KENYA — In October the World Health Organization (WHO) hosted a forum on global mental health that was attended by nearly 40 Member States and 150 participants from United Nations agencies, foundations, NGOs, academic and research institutions and WHO Collaborating Centres.
A key topic concerned the uptake of innovation into mental health policy and the focus was on dignity in mental health, reflecting the theme of this year’s World Mental Health Day.
Finding mental health care in Africa can be challenging for people who suffer from conditions such as depression, bipolar disorder or schizophrenia due to persistent problems of shame, stigma and a lack of patients’ rights.
In Kenya, a young woman named Sitawa Wafula, who is campaigning for change in her country’s mental health system, says mental health is “one of those tabooed topics.” She told the website Mental Healthy, that there are many myths in her country about the causes of mental illness, mainly that it is the result of witchcraft.
Wafula herself has struggled with mental illness and knows firsthand the difficulties people face trying to find treatment. There is virtually no care for those living in rural areas, she says, while people who can access treatment in cities, such as Nairobi, must be able to financially afford it. In her case, she had to drop out of school because her family spent its resources on doctor’s visits and medication.
In nearby Uganda, care for mental illness is likewise difficult to access and stigmatization is also a problem. Joseph Atukunda told BBC News that he once suffered from severe depression that caused him to contemplate suicide. He later learned that he had Bipolar Affective Disorder.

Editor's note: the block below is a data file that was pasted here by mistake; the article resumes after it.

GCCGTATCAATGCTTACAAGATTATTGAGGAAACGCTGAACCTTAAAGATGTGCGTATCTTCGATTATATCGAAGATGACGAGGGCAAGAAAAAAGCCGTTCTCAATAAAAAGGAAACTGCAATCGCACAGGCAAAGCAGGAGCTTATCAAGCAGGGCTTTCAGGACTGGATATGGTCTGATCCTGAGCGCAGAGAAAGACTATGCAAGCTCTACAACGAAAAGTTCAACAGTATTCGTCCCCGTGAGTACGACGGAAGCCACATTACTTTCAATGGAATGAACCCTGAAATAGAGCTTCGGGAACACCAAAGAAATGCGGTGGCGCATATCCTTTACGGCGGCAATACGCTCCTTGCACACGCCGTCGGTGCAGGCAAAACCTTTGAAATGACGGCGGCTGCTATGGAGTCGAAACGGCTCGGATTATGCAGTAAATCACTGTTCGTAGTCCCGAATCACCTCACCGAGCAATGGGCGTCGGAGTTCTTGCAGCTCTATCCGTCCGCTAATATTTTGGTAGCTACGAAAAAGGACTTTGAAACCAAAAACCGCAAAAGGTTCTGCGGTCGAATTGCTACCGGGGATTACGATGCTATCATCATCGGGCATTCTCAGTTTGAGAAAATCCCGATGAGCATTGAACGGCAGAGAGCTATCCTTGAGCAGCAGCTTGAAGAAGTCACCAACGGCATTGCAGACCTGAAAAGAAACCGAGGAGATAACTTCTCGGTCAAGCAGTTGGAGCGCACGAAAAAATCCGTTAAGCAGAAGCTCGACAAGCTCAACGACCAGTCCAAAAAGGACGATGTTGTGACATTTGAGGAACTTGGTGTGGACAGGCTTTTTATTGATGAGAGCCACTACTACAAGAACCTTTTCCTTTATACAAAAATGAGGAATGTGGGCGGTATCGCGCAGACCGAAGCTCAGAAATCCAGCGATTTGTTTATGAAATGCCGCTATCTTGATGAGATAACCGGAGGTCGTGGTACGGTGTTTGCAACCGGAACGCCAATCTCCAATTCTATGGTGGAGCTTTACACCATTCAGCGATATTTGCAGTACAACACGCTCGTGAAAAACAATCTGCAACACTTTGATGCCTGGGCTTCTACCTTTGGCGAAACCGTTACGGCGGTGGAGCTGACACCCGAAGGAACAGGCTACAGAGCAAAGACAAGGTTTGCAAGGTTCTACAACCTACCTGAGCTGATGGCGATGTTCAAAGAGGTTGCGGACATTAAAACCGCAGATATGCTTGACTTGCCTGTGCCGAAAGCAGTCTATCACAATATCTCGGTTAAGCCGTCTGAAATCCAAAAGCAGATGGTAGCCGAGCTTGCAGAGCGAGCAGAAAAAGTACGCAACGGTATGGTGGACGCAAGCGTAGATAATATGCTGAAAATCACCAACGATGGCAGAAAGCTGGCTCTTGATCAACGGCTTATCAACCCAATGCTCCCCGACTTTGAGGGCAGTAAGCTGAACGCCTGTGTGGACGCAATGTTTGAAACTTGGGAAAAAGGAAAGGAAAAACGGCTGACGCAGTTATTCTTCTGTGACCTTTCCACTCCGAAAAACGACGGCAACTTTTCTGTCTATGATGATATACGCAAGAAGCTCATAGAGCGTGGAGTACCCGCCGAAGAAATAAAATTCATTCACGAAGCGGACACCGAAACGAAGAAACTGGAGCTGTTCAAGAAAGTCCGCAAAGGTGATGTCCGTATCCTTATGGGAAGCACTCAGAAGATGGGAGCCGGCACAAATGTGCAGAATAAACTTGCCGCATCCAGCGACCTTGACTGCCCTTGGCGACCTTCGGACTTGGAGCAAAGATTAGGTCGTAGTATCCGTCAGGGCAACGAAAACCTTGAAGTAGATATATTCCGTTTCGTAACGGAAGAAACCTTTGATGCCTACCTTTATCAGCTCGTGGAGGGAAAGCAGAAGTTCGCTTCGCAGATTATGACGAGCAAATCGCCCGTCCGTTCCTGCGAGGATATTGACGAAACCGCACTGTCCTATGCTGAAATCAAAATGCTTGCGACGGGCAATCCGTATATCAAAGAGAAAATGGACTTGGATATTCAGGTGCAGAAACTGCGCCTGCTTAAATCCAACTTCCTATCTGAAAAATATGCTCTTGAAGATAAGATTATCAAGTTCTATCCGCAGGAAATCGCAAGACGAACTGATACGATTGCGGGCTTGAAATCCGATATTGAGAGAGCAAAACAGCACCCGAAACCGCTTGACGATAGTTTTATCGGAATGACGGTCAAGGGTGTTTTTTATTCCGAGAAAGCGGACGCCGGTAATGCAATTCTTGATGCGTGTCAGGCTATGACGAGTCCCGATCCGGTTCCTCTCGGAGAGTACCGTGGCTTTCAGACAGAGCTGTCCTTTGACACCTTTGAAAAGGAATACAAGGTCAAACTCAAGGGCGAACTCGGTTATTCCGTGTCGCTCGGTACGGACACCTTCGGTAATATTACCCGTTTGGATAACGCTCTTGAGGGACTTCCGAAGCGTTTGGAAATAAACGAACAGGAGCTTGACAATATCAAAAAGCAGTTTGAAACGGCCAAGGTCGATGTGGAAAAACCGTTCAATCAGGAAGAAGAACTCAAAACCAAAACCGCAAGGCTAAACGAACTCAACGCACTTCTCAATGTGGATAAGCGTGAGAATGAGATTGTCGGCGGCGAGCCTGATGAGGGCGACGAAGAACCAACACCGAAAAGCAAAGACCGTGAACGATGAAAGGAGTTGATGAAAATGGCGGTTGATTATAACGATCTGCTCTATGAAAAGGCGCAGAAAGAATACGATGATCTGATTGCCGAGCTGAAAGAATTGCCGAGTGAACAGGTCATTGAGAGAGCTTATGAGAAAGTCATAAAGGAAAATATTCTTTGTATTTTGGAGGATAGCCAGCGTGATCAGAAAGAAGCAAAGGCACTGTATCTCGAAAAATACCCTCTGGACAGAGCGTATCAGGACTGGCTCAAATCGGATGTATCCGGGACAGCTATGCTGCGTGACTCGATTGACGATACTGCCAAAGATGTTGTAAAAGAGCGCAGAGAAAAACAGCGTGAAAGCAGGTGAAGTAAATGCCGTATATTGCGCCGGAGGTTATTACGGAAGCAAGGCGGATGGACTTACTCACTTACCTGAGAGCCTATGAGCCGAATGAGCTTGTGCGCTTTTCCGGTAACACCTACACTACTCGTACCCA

Uganda has only 30 psychiatrists in a country of more than 35 million people. BBC reports that WHO estimates that 90 percent of people in Uganda never receive treatment for mental health problems.
Atukunda made it to the country’s only psychiatric hospital, called Butabika, where six psychiatrists looked after hundreds of patients. He now works as an advocate for better mental health services in his country.
In regions that have experienced traumatic conditions, there are many people needing mental health care in Africa. Countries such as Sierra Leone and Libya are flooded with people who suffer from symptoms of Post-Traumatic Stress Disorder (PTSD) after experiencing prolonged violence and deadly epidemics.
In Sierra Leone, the last decade has brought a brutal civil war and the Ebola outbreak. Dr. Edward Nahim, the country’s only psychiatrist, told The Sierra Leone Telegraph that the civil conflict and the Ebola outbreak have resulted in serious psychological problems such as PTSD, psychosis and depression.
“Mental health problems fall into two main categories with a certain overlap,” he said. “The first category includes traditional mental health problems seen in any country, rich or poor and in peace or conflict.”
“The second group includes special problems related to conflict, post conflict context with exposure to potentially traumatic events and lack of protective factors to contain these events, due to severe social distress caused by poverty, general hardship, bad nutrition and physical health problems.”
In Libya, the groups Doctors Without Borders and International Medical Corps have been working to provide mental health treatment to the many people suffering from conflict-related conditions.
Although some have argued that Western groups can do more harm than good by entering other regions and imposing their methods and treatments, the two aid organizations told TIME magazine that they try to be culturally sensitive and work collaboratively with local providers.
In 2013, the World Health Assembly approved a “Comprehensive Mental Health Action Plan for 2013-2020,” that includes specific actions for all World Health Organization member states to improve mental health and to contribute to the attainment of a set of global targets.
According to the WHO website, the Action Plan’s overall goal is to promote mental well-being, prevent mental disorders, provide care, enhance recovery, promote human rights and reduce the mortality, morbidity and disability for persons with mental disorders. For many in Africa, these changes would come as a welcome relief.